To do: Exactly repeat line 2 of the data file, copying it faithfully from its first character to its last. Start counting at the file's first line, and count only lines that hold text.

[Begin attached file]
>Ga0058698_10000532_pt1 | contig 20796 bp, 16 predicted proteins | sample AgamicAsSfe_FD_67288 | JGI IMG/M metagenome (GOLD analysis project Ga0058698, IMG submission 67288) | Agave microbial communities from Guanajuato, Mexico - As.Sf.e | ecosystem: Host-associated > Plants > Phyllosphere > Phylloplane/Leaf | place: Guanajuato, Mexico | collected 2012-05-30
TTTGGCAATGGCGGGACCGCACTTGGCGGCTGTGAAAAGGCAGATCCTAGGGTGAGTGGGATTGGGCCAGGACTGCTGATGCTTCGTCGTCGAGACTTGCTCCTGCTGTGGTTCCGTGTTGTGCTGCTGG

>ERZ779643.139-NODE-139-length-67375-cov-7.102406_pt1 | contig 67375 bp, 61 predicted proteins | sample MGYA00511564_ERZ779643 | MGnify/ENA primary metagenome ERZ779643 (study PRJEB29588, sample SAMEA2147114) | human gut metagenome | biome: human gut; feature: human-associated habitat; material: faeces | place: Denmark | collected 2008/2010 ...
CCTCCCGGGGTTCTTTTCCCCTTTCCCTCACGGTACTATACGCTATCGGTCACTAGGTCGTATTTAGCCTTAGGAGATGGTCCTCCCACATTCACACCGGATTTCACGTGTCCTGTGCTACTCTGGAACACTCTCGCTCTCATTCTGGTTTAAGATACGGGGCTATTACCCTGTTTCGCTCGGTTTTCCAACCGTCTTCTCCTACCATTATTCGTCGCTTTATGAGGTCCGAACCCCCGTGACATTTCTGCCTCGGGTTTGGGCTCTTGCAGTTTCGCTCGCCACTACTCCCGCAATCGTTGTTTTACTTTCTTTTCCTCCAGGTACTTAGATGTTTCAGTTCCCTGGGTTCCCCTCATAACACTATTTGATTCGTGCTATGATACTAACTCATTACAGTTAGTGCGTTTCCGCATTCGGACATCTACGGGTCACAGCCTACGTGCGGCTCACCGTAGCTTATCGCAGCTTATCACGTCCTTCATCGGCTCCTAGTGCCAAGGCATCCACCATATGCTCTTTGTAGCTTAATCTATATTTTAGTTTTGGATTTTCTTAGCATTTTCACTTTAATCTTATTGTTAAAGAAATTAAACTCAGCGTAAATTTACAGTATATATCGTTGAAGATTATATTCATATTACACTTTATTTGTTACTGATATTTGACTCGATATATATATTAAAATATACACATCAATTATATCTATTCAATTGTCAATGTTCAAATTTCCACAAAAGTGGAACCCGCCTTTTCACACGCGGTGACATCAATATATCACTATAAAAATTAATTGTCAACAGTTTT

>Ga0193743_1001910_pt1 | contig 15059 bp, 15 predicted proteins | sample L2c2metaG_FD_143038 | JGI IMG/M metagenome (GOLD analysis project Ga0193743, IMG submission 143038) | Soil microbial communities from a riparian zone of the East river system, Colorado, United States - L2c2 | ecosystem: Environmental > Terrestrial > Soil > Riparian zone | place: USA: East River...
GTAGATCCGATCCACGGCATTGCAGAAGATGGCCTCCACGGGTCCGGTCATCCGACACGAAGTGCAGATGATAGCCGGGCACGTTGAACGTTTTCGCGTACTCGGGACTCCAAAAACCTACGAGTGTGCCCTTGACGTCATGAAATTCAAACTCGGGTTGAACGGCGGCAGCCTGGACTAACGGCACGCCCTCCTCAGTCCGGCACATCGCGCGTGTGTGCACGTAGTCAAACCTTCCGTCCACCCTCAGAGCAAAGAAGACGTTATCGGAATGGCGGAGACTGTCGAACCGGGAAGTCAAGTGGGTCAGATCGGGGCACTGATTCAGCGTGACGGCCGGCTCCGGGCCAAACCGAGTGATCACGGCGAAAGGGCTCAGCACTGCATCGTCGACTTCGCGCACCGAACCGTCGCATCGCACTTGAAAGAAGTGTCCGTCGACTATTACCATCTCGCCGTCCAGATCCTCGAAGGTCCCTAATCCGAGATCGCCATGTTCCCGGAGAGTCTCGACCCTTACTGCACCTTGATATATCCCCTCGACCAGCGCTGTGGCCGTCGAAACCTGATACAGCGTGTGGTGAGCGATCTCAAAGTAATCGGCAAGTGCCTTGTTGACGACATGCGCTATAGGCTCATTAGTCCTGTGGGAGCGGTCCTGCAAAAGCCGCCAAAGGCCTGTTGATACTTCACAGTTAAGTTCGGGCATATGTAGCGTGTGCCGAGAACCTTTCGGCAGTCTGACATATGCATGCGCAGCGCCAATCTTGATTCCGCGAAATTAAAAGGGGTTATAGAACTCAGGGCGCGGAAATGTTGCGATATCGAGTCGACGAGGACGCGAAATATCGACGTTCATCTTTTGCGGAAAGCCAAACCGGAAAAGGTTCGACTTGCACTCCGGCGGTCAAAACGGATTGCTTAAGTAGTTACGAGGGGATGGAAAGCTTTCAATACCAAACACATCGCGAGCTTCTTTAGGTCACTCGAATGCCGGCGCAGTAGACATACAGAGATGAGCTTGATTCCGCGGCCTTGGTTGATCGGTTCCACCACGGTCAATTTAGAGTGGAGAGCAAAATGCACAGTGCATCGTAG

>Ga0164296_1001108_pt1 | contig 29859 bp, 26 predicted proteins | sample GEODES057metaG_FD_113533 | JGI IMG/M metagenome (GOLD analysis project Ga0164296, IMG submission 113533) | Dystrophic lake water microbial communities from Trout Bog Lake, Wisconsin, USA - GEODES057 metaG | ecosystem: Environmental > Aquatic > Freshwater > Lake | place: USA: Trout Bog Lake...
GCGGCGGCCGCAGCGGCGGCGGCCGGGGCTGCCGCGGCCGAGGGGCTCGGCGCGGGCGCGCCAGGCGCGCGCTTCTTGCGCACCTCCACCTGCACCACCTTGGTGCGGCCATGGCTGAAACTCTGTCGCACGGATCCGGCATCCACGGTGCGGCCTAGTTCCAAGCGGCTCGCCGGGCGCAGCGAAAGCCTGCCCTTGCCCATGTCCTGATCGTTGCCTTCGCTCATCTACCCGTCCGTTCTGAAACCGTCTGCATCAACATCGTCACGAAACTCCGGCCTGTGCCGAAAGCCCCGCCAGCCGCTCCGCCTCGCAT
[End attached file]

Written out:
TTTGGCAATGGCGGGACCGCACTTGGCGGCTGTGAAAAGGCAGATCCTAGGGTGAGTGGGATTGGGCCAGGACTGCTGATGCTTCGTCGTCGAGACTTGCTCCTGCTGTGGTTCCGTGTTGTGCTGCTGG